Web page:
WHIRL (What Have I Read Lately) Books is a site for readers to find books for themselves and their book clubs. Liz at Literary Masters runs book groups and literary salons where we "dig deep" into literary treasures.

Friday, October 30, 2009

Gooney Bird Greene by Lois Lowry

Gooney Bird Greene by Lois Lowry is not only adorable; it's also a book that will appeal to both adults and children--not a easy thing to find. Adults will like the meta-fiction aspect of it; this is a story about telling stories. And kids will love Gooney Bird! She is as unique as the outfits she chooses each day (well, actually, she lays out her clothes the night before) and she tells the most wonderful stories. Each one has a surprise in it, and each one is terribly suspenseful. The fact that she interjects a lot of "Suddenlys" helps to keep her audience on the edge of their second-grade seats.

We read this for my second-grade Mother/Daughter Book Group, and it was a winner! What about my criteria? Let's see:

1. The Story: Gooney Bird Greene is new to school, and she enters with a flourish. She regales her classmates and her teacher with a different story each day, and along the way the students, the teacher, and we--the readers--learn a different aspect of story-telling from each of Gooney's tales.. We learn what makes a great story, where to find ideas for a great story, and how to tell a great story. And, best of all, we see that we should accompany every happy ending with a group dance!

2. Questions: This book generates lots of questions about story-telling, but it also brought up questions about language. One mom mentioned that a lot of Gooney's stories are surprising because she uses language in an unexpected way, much like Amelia Bedelia. Quite true, and a wonderful inter-textual connection!

3. Life Lessons: Well, learning how to tell a good story is a lesson and a skill to take through life, and our book group decided not only to talk about Gooney Bird; we also stepped into her character and became a story-teller. Each girl stood up and told a story--trying to incorporate as many elements from the book that she could. It was fabulous! And I, for one, whenever I am losing anyone's attention, am going to insert a "Suddenly!" just to get that person to focus and pay attention to what I have to say!

Gooney Bird Greene by Lois Lowry is a great choice for a Second-Grade Mother/Daughter book Group. Enjoy!

Tuesday, October 13, 2009

From The Mixed Up Files of Mrs. Basil E. Frankweiler

Mother/Daughter Book Group for Fourth-Graders! Our book: From the Mixed-Up Files of Mrs. Basil E. Frankweiler by E.L. Konigsburg. An excellent discussion with a most excellent group of little lit-lovers today! We covered so much, but what really got me excited was my Aha! Moment—the reason I do what I do!—when I saw, from our group conversation, something in the story that I hadn’t seen when I read it on my own: Secrets! And how very hard they are to keep!!!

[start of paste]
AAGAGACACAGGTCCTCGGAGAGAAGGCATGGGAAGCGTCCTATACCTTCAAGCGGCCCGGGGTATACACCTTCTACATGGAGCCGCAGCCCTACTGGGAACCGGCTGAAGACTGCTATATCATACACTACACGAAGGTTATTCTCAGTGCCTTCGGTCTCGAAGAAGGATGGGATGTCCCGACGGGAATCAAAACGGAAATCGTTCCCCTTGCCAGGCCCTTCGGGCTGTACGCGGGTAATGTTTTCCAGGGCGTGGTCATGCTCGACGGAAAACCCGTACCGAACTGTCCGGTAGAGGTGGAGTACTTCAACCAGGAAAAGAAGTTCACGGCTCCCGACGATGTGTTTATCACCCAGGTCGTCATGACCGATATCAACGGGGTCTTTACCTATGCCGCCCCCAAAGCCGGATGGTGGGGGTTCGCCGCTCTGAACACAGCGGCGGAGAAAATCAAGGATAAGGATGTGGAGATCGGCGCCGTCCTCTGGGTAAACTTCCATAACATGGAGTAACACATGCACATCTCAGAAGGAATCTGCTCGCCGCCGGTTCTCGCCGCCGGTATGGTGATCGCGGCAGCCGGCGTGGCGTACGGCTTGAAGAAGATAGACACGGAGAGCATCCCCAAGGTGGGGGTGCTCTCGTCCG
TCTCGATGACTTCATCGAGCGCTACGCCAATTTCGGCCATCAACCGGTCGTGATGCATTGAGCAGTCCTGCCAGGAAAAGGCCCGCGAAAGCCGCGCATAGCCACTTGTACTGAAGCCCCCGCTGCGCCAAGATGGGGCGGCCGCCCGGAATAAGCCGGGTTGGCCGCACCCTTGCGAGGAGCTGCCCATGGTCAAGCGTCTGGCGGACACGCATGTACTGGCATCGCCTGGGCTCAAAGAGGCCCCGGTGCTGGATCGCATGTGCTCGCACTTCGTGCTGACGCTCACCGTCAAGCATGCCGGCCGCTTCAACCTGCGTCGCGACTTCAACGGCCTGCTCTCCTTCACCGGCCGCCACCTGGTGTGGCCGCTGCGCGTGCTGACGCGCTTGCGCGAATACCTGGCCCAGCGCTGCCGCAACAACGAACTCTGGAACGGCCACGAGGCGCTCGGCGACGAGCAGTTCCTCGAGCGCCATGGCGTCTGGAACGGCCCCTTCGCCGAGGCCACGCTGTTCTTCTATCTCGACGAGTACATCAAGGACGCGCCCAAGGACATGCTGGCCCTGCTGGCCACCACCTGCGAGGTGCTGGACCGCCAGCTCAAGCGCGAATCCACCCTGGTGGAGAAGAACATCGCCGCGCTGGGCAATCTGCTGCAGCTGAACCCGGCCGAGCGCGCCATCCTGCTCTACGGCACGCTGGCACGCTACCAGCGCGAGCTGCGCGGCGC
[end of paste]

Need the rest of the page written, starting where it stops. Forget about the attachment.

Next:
Remember my criteria:

1. The Story. Well, who couldn’t love this story about two suburban schoolchildren who run away from home—in style! They don’t just run anywhere; they run away to the Metropolitan Museum of Art in New York City, and they live there without anyone finding them!

2. Questions. Lots of them! We stayed in the book, and came out of it. One of our favorite out of the book questions was “if you were to run away (NOT recommended), where would you go?” This is a harder question than at first it looks!

3. Life Lessons. Well, we really dug deep and came up with the realization that secrets, of which there are many in this story, are very hard to keep. Why do you think that is? We determined that we feel special when we know a secret. We feel different from everyone else. Why, then, do we feel compelled to share the secret? (I wonder…do we always need an audience, someone to tell us that “yes, you are special”?) We also realized that you can look at the entire book as Mrs. Basil E. Frankweiler revealing her secret to Saxonberg! I think that if you really think about it, you’ll agree—secrets are hard to keep secret!

There are many other lessons to take away from this story, but my favorite comes from E.L. Konigsburg herself, written as an afterword in 2002 (for the 35th anniversary of the book). She says, “ ‘Angel’ became part of Claudia’s story about finding herself, about how the greatest adventure lies not in running away but in looking inside, and the greatest discovery is not in finding out who made a statue but in finding out what makes you.”

Thursday, October 1, 2009

Book of the Month: Heart of Darkness

October's book of the month is Heart of Darkness by Joseph Conrad. In this transfixing novel we hear of Marlowe's dreamlike (or should I say "nightmare"?) journey down the Congo River from the anonymous narrator to whom he has related his tale. Marlowe's quest? To retrieve ivory trader extraordinaire Kurtz, whose recent behavior has had tongues wagging--all the way back to the White Sepulchre (aka Brussels?). Kurtz--is he a hero? Or a madman? Or is he Everyman?

I've sent my "Points to Ponder" to all my book groups and I know we'll be having some riveting discussions coming up. (When you join one of my groups, I'll send you my "Points.") However, I am wondering what you think of this fascinating novel:
  • Has Heart of Darkness stood the test of time? Is it important that we read this book today?
  • Can you relate to Marlowe? Can you relate to Kurtz?
  • Remember, this book was published in 1899. Do you see it as an indictment of European imperialism or is it a eurocentric racist portrayal of Africans as an inferior people?
  • Is there any uplifting message we can take away from this book, or it it a complete downer?
  • Does it remind you of Lord of the Flies?
  • What is the heart of darkness, do you think?